WASHINGTON: Consumer prices rose slightly in May as higher energy costs were partly offset by cheaper food. The small increase comes after two straight declines, underscoring mild inflation conditions.
The consumer price index ticked up a seasonally adjusted 0.1 percent last month, only the second increase in seven months, the Labor Department said Tuesday. Consumer prices fell 0.4 percent in April, the largest decline in four years. In the past 12 months, prices have increased just 1.4 percent. That’s up from a 1.1 percent annual pace in April, which was the smallest in 2½ years.
Tame inflation has helped consumers increase spending this year, despite slow income growth and higher Social Security taxes. It also makes it easier for the Federal Reserve to continue its efforts to boost the economy.
And while inflation is low, economists say it isn’t low enough to alarm Fed policymakers. Tuesday’s report “won’t prevent the Fed from beginning to reduce its monthly asset purchases, probably beginning in September,” said Paul Ashworth, an economist at Capital Economics.
In May, higher natural gas and electricity costs pushed up energy prices 0.4 percent. Gas prices were flat. Food costs fell 0.1 percent, as grocery prices dropped by the most in almost four years.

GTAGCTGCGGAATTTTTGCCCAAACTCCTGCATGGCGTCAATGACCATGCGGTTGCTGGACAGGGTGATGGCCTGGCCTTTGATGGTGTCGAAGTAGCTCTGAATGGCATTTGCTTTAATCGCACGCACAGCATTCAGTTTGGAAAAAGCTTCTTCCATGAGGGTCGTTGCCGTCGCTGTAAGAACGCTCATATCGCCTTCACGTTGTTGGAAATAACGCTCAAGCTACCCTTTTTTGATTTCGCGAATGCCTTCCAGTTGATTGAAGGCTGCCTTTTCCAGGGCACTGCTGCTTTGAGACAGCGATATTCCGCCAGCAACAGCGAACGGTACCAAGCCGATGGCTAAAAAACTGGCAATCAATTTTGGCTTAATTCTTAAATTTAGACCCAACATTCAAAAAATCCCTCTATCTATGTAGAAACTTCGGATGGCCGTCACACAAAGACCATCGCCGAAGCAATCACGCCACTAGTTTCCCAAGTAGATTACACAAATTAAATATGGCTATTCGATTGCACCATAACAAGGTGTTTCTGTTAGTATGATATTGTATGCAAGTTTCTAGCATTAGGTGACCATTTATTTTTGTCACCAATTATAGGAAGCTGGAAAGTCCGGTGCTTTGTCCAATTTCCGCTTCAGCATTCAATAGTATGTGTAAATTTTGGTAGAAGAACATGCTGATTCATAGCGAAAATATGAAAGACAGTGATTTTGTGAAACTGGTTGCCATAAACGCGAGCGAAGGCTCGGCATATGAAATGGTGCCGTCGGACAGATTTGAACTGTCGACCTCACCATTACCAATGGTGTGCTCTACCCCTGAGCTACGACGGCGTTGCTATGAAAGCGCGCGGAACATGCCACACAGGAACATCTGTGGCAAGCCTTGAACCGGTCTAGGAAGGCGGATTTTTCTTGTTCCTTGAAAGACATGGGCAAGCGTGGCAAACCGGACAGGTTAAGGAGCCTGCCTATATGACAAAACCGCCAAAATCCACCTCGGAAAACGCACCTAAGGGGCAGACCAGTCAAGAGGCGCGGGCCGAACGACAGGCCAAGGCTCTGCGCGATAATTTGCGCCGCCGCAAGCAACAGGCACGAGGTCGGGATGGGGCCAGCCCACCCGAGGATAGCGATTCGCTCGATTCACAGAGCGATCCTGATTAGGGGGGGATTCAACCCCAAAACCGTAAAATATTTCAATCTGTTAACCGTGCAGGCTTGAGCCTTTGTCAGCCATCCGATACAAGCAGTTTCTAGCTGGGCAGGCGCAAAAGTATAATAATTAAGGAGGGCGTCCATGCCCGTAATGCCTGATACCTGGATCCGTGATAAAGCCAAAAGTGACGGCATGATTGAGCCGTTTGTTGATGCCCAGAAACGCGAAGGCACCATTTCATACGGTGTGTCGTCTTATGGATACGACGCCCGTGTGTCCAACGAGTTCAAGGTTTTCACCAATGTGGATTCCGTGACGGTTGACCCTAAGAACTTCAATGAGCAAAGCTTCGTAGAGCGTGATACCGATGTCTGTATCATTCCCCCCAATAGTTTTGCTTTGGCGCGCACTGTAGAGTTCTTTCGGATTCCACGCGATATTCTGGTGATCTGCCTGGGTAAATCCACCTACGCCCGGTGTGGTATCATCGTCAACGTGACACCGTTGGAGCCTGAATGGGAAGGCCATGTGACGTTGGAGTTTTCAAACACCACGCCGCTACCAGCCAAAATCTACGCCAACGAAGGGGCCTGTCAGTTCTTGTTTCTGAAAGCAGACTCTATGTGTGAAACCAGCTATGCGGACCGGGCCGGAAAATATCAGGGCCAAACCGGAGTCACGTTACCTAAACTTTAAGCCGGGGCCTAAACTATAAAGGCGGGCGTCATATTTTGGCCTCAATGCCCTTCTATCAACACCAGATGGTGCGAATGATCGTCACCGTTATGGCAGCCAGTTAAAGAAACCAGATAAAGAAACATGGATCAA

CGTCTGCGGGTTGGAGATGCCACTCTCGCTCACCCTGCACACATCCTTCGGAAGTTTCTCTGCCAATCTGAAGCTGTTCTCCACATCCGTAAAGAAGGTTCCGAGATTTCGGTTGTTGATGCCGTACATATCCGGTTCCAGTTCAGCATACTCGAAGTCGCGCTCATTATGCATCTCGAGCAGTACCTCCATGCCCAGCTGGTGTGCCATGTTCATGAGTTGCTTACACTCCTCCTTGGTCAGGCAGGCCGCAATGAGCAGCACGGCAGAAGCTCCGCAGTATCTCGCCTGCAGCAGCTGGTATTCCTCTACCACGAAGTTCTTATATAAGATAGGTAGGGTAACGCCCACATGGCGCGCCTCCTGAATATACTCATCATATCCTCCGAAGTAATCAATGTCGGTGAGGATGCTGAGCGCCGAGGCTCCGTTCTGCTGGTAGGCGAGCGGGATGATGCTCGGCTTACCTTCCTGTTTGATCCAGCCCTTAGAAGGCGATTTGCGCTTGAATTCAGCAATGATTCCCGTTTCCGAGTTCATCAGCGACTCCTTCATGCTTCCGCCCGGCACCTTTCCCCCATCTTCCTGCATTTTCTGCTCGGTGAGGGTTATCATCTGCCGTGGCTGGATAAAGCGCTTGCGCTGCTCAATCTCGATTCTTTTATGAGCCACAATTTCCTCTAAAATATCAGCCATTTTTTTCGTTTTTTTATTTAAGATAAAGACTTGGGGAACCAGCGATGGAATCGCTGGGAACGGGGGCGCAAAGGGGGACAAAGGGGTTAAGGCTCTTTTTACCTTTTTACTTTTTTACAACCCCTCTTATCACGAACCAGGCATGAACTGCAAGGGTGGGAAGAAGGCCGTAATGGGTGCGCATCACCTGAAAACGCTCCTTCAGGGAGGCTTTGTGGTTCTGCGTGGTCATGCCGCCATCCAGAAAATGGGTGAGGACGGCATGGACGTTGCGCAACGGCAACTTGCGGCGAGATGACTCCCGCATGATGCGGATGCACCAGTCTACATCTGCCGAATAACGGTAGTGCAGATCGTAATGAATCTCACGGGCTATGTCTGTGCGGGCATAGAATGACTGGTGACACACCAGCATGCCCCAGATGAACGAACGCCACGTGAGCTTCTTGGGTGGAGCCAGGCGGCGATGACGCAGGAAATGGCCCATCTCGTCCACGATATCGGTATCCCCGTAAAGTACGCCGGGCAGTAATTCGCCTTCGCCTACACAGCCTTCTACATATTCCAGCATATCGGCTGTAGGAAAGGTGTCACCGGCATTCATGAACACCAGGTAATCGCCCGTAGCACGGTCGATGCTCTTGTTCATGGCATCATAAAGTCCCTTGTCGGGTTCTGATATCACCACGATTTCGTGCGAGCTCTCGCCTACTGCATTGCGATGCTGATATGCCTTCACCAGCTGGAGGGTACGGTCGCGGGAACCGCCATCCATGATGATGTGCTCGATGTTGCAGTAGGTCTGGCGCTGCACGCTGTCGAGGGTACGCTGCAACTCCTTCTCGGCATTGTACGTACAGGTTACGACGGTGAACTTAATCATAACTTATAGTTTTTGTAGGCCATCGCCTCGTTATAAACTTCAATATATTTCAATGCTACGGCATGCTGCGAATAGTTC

Outside the volatile food and gas categories, core prices rose 0.2 percent in May, driven up by higher rents and rising prices for hotels, clothing and air fares. Core prices have increased 1.7 percent in the past 12 months, in line with the Federal Reserve’s inflation target of 2 percent.
The cost of health care is rising at a much slower pace than its historical norm, helping to limit inflation. The cost for prescription and nonprescription drugs fell 0.7 percent in May, the steepest decline on record. And the cost for medical services was unchanged in May.
In the past 12 months, overall health-care prices rose just 2.2 percent, the smallest yearly increase for that category in more than 40 years.
Wholesale prices rose 0.5 percent in May, as gas and food costs increased, the Labor Department said last week. But in the past year they have risen just 1.7 percent.
Fed policymakers met Tuesday to discuss the economy’s health and consider their next moves.
Steady job gains and resilient consumer spending have fueled speculation the Fed may soon reduce its monthly bond purchases. That’s caused heavy volatility in stock and bond prices.
The Fed is purchasing $85 billion a month in bonds to keep longer-term interest rates down and encourage borrowing, investing and spending.